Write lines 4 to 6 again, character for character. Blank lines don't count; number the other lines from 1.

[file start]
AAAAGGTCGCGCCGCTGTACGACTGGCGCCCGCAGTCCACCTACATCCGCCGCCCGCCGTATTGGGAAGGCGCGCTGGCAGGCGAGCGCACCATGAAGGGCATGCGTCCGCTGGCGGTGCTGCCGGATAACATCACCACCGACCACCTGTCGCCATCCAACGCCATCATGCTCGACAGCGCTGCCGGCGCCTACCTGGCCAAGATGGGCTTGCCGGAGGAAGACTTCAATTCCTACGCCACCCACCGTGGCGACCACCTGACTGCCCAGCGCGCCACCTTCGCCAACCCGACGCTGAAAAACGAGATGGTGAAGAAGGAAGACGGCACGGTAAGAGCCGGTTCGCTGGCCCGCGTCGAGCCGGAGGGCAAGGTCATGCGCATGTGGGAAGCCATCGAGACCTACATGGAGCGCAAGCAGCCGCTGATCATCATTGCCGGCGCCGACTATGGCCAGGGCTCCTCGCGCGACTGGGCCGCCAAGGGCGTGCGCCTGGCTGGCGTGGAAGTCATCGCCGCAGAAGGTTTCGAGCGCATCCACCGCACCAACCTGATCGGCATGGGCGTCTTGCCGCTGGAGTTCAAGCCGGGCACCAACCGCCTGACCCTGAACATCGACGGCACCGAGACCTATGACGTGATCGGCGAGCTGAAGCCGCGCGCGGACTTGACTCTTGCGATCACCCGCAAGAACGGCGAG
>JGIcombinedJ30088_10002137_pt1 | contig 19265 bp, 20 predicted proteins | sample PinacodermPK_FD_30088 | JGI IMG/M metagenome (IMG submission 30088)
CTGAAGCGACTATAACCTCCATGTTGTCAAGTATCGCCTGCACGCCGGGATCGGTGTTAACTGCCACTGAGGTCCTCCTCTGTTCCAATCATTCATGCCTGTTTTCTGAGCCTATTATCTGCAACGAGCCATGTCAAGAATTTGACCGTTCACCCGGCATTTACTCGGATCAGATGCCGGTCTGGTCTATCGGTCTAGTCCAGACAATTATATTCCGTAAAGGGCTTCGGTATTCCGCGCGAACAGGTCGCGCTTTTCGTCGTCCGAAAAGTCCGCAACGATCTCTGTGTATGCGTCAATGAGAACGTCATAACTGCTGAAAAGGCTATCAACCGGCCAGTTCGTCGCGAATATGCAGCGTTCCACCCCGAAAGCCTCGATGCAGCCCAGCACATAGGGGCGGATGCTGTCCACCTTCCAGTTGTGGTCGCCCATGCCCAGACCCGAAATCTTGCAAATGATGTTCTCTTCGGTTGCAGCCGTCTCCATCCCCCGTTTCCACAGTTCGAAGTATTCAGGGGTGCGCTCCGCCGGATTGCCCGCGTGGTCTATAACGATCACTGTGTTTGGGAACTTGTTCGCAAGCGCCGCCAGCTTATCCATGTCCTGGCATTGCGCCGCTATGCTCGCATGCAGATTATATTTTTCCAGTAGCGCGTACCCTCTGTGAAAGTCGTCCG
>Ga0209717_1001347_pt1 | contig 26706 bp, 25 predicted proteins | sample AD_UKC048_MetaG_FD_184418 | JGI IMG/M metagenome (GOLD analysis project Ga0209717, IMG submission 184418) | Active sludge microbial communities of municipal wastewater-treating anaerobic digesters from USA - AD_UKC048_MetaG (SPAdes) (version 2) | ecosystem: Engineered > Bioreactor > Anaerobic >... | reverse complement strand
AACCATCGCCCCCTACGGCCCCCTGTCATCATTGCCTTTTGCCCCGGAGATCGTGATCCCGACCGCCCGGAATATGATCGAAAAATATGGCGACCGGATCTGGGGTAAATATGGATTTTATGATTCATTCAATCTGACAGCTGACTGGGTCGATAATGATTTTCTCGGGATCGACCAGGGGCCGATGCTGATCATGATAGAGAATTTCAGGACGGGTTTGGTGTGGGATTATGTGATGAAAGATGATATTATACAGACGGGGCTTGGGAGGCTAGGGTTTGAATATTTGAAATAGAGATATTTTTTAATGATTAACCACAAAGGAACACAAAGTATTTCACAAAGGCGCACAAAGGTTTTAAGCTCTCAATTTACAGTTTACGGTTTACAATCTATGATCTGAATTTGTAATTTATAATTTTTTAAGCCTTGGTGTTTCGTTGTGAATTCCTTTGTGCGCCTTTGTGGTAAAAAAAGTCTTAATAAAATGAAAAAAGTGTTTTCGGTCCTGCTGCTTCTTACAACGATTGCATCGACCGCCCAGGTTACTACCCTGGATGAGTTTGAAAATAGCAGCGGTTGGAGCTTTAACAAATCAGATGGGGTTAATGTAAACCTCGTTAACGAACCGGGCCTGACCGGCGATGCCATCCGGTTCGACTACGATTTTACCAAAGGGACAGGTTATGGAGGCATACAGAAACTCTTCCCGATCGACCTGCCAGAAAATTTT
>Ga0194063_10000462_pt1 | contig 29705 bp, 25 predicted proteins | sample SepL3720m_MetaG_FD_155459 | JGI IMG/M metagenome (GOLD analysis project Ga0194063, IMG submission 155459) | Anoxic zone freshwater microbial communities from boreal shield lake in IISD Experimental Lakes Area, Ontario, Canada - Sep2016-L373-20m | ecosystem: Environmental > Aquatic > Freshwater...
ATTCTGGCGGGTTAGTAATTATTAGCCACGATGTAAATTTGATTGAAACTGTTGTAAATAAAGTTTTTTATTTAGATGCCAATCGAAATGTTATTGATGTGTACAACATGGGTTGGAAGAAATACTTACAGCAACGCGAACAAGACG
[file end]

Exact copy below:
>Ga0209717_1001347_pt1 | contig 26706 bp, 25 predicted proteins | sample AD_UKC048_MetaG_FD_184418 | JGI IMG/M metagenome (GOLD analysis project Ga0209717, IMG submission 184418) | Active sludge microbial communities of municipal wastewater-treating anaerobic digesters from USA - AD_UKC048_MetaG (SPAdes) (version 2) | ecosystem: Engineered > Bioreactor > Anaerobic >... | reverse complement strand
AACCATCGCCCCCTACGGCCCCCTGTCATCATTGCCTTTTGCCCCGGAGATCGTGATCCCGACCGCCCGGAATATGATCGAAAAATATGGCGACCGGATCTGGGGTAAATATGGATTTTATGATTCATTCAATCTGACAGCTGACTGGGTCGATAATGATTTTCTCGGGATCGACCAGGGGCCGATGCTGATCATGATAGAGAATTTCAGGACGGGTTTGGTGTGGGATTATGTGATGAAAGATGATATTATACAGACGGGGCTTGGGAGGCTAGGGTTTGAATATTTGAAATAGAGATATTTTTTAATGATTAACCACAAAGGAACACAAAGTATTTCACAAAGGCGCACAAAGGTTTTAAGCTCTCAATTTACAGTTTACGGTTTACAATCTATGATCTGAATTTGTAATTTATAATTTTTTAAGCCTTGGTGTTTCGTTGTGAATTCCTTTGTGCGCCTTTGTGGTAAAAAAAGTCTTAATAAAATGAAAAAAGTGTTTTCGGTCCTGCTGCTTCTTACAACGATTGCATCGACCGCCCAGGTTACTACCCTGGATGAGTTTGAAAATAGCAGCGGTTGGAGCTTTAACAAATCAGATGGGGTTAATGTAAACCTCGTTAACGAACCGGGCCTGACCGGCGATGCCATCCGGTTCGACTACGATTTTACCAAAGGGACAGGTTATGGAGGCATACAGAAACTCTTCCCGATCGACCTGCCAGAAAATTTT
>Ga0194063_10000462_pt1 | contig 29705 bp, 25 predicted proteins | sample SepL3720m_MetaG_FD_155459 | JGI IMG/M metagenome (GOLD analysis project Ga0194063, IMG submission 155459) | Anoxic zone freshwater microbial communities from boreal shield lake in IISD Experimental Lakes Area, Ontario, Canada - Sep2016-L373-20m | ecosystem: Environmental > Aquatic > Freshwater...